The Federal Railroad Administration on Thursday granted the Regional Transportation District’s request for a five-year waiver that will allow the continued operation of the A and B commuter rail lines.
The two lines, which opened in 2016, have had significant technical issues with crossing arms that come down too early and stay down too late. The FRA and the Colorado Public Utilities Commission only let the lines open after RTD agreed to station flaggers at each at-grade crossing.
RTD officials initially said the issue would be resolved in a matter of weeks. But as the months dragged on with no fix in sight, RTD was required to apply for FRA waivers every 90 days. Now, that won’t be necessary for five years.
The FRA’s railroad safety board determined that “subject to certain conditions, granting further relief to RTD on the A- and B-Lines is in the public interest and consistent with railroad safety.”
RTD still needs to submit a plan to the FRA to remove the crossing attendants, a news release said. There’s no timeline for that yet, RTD says, and the Colorado Public Utilities Commission will need to sign off too.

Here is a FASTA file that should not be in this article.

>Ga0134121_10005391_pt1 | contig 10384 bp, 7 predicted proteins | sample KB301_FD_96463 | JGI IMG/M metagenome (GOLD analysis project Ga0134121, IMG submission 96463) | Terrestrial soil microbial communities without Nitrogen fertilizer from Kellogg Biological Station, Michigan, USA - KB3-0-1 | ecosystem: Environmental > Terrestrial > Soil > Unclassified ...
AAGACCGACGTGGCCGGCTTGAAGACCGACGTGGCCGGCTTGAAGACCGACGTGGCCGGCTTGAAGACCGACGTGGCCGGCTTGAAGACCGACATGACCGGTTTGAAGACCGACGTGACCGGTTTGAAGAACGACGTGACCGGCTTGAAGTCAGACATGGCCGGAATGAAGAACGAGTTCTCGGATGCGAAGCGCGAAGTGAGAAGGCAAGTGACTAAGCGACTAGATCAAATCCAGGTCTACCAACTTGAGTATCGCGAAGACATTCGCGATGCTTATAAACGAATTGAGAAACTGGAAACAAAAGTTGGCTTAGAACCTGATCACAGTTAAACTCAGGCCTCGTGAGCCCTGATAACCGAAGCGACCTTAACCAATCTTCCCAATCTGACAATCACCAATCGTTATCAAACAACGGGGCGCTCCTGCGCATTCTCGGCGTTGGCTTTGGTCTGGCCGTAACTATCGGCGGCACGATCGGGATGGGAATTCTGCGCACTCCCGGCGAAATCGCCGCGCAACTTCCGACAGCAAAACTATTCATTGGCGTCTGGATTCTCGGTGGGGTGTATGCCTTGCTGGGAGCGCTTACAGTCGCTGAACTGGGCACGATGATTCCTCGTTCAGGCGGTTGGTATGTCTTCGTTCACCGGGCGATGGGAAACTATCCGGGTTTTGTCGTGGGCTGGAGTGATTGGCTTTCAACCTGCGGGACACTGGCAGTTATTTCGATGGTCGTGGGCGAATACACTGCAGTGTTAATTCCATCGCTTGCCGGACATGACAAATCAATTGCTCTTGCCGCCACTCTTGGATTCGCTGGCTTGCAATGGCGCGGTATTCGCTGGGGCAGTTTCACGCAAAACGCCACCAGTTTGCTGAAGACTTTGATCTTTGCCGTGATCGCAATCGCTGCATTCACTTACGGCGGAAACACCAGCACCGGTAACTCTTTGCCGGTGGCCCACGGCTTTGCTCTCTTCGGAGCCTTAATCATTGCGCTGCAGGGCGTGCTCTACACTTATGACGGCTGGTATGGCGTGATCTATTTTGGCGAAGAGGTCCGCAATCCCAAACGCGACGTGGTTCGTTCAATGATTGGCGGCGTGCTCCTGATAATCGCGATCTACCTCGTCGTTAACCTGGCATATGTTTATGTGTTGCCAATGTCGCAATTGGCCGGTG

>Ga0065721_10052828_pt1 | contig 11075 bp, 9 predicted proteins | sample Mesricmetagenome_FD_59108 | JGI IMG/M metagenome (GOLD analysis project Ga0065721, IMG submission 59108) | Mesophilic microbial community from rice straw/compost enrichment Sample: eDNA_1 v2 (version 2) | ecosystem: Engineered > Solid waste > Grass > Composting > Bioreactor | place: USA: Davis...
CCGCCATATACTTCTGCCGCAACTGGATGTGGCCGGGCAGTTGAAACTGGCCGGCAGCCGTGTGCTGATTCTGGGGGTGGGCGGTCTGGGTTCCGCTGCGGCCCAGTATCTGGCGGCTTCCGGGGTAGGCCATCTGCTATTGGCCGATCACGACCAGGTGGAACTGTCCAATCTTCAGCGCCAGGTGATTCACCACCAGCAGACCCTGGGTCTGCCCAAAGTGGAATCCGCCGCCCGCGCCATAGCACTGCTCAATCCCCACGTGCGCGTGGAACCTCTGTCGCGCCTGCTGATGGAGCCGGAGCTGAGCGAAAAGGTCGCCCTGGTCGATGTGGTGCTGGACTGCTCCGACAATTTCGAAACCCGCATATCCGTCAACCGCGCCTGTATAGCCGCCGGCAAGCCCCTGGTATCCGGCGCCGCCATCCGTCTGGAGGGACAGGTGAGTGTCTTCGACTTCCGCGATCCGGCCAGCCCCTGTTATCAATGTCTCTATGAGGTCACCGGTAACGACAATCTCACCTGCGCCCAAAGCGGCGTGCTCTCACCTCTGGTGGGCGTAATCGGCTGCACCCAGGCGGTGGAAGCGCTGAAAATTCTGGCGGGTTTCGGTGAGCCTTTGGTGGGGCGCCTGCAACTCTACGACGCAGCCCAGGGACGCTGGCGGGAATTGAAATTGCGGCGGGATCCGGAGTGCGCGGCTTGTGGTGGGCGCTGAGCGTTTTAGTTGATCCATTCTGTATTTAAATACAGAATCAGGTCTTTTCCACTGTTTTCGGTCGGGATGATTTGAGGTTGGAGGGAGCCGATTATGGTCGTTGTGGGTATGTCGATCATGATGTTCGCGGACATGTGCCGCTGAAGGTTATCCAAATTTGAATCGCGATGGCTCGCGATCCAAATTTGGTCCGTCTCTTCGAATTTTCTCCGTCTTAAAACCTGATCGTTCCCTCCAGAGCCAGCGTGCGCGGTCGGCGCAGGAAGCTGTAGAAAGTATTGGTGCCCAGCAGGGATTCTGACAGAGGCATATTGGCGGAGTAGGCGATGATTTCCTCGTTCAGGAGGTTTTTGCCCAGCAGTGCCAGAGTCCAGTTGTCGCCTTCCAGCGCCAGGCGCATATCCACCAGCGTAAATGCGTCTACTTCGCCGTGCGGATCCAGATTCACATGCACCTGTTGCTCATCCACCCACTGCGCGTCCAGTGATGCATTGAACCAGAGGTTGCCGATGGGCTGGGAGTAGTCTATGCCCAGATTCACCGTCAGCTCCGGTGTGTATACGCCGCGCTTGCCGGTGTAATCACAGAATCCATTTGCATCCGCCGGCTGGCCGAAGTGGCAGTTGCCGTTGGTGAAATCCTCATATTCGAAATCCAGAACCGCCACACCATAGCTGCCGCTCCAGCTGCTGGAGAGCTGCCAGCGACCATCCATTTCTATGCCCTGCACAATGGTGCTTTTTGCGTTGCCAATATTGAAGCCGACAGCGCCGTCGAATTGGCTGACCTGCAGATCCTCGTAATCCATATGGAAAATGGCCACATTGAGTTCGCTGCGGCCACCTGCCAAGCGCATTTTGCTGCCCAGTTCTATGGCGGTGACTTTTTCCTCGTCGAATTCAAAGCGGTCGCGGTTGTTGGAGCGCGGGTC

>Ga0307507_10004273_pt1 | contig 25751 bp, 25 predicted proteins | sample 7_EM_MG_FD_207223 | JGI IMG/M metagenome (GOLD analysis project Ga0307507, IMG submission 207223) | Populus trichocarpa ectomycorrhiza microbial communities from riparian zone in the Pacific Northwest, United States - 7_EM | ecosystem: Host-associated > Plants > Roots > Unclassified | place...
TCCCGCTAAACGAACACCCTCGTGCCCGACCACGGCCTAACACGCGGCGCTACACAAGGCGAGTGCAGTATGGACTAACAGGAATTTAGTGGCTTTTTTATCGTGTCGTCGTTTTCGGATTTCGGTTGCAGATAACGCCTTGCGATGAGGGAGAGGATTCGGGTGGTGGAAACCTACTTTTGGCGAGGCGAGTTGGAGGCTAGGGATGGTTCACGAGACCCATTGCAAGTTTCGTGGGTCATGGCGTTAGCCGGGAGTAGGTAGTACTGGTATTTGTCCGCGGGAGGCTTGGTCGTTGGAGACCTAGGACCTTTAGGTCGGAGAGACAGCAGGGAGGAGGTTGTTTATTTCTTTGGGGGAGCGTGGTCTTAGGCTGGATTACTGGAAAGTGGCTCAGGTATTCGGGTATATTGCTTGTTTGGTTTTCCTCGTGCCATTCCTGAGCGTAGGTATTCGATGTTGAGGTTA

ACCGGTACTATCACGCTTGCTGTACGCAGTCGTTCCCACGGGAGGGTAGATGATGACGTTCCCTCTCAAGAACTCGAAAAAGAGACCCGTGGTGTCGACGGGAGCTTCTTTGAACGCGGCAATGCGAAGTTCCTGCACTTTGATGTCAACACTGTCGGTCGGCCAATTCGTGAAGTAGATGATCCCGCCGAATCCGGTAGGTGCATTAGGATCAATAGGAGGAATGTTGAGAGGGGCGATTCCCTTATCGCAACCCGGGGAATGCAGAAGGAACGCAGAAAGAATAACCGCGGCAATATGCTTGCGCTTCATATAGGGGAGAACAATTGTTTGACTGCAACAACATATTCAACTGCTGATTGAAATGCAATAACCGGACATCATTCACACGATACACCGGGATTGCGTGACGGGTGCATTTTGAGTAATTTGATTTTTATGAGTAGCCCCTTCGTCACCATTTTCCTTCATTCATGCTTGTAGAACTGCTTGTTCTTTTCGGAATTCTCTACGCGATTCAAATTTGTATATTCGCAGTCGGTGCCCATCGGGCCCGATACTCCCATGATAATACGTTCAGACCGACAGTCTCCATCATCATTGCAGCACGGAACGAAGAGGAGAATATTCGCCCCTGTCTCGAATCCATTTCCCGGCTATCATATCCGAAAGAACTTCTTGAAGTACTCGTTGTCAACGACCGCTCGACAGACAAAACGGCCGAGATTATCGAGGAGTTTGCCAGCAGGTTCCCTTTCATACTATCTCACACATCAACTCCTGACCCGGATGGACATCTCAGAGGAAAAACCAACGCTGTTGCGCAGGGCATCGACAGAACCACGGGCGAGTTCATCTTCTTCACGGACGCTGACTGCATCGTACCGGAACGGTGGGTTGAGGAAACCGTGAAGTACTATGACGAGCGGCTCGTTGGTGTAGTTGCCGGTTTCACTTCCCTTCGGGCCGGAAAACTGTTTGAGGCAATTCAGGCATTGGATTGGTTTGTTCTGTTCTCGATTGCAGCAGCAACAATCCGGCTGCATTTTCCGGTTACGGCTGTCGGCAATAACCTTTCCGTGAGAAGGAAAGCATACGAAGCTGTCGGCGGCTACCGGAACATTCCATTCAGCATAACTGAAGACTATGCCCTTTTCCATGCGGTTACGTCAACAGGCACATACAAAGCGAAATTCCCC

Earlier this week, the PUC shot down an RTD proposal to remove some of the flaggers and resume full testing of the long-delayed G Line to Arvada. RTD argued that because the crossings came down, albeit too early, they were safe. PUC commissioners disagreed, pointing out that motorists could try to get around the gates if they thought no trains were coming.
Commissioners also told RTD to consider ditching the wireless system used to control gate crossings.
“We may be at a point in time where the proverbial path forward is to look at a different approach,” PUC Chairman Jeffrey P. Ackermann said at its Wednesday meeting.
Until the crossing gate issue is fixed on the A and B lines, the G Line can’t open as it uses the same technology. RTD’s light rail lines use a different system and are not affected.